[lug] Interesting Crash Report
bdoctor at ps-ax.com
Wed Mar 21 13:35:46 MST 2001
inetd only controls what is in /etc/inetd.conf -- nothing else. If you have
been hacked, not sure why, not sure how the system works, save yourself the
headache, and potentially another re-install from an attack. :)
> UUGH... reboots, mentioned here ....uuugh... just restart inetd....
> > -----Original Message-----
> > From: Brad Doctor [mailto:bdoctor at ps-ax.com]
> > Sent: Wednesday, March 21, 2001 3:23 PM
> > To: lug at lug.boulder.co.us
> > Subject: Re: [lug] Interesting Crash Report
> > Two tools may be of interest to you:
> > gnorpm -- Graphical RPM manager, can add, remove, query, etc.
> > control-panel -- Graphical system config utility, including
> > removing items from
> > startup. Runlevel 3 is what you are interested in if your
> > system boots to
> > the command prompt (and you then login, and "startx"),
> > runlevel 5 is what you
> > want if you boot directly to XDM / some other graphical X
> > login screen. I
> > would do both if you are not sure.
> > The easiest thing is to restart your machine after you have
> > disabled your
> > services, just to be sure -- control-panel will only remove them.
> > As an example, I only run the following on my workstation:
> > S10network (init.d/network)
> > S12syslog (init.d/syslog)
> > S20random (init.d/random)
> > S35identd (init.d/identd)
> > S55sshd (init.d/sshd)
> > S90crond (init.d/crond)
> > S90xfs (init.d/xfs)
> > S99snmpd (init.d/snmpd)
> > If you are brave, don't run anything you are not familiar
> > with. Otherwise,
> > be absolutely certain you know what each service does, and
> > what it requires
> > to be secure when running (patches, configs, etc.). As a
> > general rule, don't
> > run anything you don't need. Less system overhead, lower chance of
> > compromise. A workstation needs very little to operate
> > properly. In my
> > list, the only *required* elements are network,xfs. The rest
> > are optional
> > in terms of system functionality. (yes, you can run without syslog)
> > Also, the required elements are basic to my needs -- not the
> > system, if you
> > don't need an interface and networking :)
> > -brad
> > >
> > > First, thank you Scott and D. Stimits for confirming my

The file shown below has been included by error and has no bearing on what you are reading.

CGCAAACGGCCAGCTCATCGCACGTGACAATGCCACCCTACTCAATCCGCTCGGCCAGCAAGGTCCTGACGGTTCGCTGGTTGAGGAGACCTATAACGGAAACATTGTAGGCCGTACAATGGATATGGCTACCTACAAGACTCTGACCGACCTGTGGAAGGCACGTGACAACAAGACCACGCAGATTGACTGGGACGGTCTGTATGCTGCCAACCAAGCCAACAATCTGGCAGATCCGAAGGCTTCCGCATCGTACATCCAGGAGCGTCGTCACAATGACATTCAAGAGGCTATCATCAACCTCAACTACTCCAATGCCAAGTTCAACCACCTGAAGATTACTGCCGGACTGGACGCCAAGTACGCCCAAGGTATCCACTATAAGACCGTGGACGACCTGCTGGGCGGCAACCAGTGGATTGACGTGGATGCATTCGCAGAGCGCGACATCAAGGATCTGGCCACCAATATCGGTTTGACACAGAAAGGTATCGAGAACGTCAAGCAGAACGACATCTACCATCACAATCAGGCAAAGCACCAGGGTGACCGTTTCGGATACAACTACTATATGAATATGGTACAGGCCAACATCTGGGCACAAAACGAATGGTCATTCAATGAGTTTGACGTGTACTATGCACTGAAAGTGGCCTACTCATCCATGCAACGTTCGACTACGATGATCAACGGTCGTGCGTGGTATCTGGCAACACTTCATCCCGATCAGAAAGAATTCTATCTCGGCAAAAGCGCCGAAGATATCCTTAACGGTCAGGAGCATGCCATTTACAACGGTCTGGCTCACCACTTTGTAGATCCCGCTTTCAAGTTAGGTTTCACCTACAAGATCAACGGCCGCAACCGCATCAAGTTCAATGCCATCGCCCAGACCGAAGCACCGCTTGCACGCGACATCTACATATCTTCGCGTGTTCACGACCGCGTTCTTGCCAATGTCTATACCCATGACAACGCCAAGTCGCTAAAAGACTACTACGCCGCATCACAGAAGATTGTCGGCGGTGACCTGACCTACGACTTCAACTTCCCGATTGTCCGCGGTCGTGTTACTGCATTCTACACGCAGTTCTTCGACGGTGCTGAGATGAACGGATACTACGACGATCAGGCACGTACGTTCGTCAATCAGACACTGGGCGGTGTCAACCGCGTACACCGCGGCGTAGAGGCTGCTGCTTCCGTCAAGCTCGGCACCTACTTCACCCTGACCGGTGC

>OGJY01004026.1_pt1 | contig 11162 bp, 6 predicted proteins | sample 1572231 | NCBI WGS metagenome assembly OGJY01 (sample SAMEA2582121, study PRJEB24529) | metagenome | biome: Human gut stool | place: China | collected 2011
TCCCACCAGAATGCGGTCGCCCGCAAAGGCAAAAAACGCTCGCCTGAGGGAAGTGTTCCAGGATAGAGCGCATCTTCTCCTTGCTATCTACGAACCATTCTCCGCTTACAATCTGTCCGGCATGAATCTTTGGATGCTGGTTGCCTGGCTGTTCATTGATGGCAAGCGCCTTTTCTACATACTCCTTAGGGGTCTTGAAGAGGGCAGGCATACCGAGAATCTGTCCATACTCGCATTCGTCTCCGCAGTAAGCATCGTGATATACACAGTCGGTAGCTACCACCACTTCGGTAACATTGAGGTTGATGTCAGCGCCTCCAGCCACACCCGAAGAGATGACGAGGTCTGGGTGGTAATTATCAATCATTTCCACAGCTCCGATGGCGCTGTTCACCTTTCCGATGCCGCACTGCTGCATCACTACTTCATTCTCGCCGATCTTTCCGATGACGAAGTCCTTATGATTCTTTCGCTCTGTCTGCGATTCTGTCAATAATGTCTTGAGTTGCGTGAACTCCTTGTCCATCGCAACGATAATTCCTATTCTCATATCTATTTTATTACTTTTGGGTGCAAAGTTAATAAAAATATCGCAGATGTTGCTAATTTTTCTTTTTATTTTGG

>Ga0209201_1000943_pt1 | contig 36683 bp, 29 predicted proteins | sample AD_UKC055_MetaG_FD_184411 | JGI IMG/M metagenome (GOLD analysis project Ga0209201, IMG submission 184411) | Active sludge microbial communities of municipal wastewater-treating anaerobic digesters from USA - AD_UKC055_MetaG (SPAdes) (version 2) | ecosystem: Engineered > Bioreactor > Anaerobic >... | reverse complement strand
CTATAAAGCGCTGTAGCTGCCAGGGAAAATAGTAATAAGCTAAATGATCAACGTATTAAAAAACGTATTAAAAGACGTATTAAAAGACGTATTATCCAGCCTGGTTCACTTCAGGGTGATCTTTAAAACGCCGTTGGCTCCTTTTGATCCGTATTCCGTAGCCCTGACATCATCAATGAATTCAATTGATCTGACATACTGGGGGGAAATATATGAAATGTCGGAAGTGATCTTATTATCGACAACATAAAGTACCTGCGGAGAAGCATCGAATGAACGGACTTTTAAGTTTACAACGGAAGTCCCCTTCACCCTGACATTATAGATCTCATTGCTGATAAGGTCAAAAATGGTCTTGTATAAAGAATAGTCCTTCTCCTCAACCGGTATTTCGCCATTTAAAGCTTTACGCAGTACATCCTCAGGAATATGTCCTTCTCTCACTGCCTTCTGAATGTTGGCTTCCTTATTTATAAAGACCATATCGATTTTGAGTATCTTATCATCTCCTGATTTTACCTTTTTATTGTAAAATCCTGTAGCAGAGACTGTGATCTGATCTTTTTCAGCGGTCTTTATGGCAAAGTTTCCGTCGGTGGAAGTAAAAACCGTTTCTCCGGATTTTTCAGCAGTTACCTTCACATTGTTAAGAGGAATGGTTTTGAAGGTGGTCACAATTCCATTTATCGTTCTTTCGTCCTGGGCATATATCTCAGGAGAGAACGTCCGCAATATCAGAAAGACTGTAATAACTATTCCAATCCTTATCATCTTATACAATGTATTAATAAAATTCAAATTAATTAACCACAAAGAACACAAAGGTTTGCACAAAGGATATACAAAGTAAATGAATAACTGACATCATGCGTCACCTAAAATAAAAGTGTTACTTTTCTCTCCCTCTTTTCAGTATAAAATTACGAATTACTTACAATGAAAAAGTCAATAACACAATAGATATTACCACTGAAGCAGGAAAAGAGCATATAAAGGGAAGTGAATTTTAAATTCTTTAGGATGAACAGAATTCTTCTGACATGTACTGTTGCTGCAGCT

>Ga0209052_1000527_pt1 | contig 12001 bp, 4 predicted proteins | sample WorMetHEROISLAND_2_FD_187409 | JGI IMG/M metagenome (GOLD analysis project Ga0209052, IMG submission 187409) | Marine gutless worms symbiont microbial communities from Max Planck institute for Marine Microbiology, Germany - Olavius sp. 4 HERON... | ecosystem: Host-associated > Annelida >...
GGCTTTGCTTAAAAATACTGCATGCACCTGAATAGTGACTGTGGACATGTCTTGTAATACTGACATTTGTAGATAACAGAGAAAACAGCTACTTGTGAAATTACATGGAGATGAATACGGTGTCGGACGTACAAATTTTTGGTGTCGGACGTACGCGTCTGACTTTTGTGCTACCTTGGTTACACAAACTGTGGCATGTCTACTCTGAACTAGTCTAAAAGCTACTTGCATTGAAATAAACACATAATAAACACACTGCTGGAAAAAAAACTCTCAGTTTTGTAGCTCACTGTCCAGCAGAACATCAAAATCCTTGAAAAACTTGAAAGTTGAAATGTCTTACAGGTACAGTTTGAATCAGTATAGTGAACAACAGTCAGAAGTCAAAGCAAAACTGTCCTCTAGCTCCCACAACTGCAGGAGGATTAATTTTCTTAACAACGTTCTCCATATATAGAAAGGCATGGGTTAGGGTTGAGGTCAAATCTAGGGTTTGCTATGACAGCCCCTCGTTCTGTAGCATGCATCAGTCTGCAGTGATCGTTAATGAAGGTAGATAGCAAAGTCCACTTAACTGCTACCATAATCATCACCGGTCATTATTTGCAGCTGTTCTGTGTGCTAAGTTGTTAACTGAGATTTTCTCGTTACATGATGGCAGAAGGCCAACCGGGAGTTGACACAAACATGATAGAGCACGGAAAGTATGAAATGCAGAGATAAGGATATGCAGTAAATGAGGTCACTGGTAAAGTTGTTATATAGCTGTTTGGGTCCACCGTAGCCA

> > fears and also
> > > for the advice. I failed all those tests, except lsof,
> > which appears
> > > not to be on my machine; what/where is it? I have re-installed 6.2,
> > > changed my password, killed rpc.statd (how do I disable it, please),
> > > and renamed nfslock. I hope to be safe for another ten
> > minutes or so.
> > >
> > > I have studiously avoided security issues until now because I have
> > > plenty of other things to do with my time and I know that a good
> > > number of hours will be consumed by it. I have trusted in a quick
> > > connect and disconnect policy for my security. This has
> > worked quite
> > > well really: I was caught when I started surfing a little.
> > However, I
> > > suppose the hour cometh, so I have more questions.
> > >
> > > What I should like to do is have a two or three machine
> > local network
> > > in the house connected to the outside world via the
> > television cable;
> > > the latter for speed and to avoid preventing use of the telephone.
> > > The local network must accomodate MS NT etc. as well as Linux. I
> > > assume that this is a very common setup. Is that true? Is it a
> > > sensible way to go? Is there something better, and why is
> > it better?
> > > Do I tie myself to AT&T, or can I use my present ISP, etc?
> > >
> > > I should like to understand what I am doing, rather than
> > simply follow
> > > a procedure. Although, in truth, that is only because I know that I
> > > shall have to fiddle with it later. So, a question is: where do I
> > > read about what to do? What is the best starting point;
> > HOWTOs, buy a
> > > book (which one), BLUG archives, or what?
> > >
> > > I have read the term ipchains many times; are they part of a good
> > > technique? What about tummy's isinglass? I have heard
> > that a router
> > > is a good security device; and I have heard that a router is a bad
> > > security device. How secure is RedHat 7.1?
> > >
> > > Yours in ignorance, but hopeful.
> > > dajo
> > > _______________________________________________
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> > >
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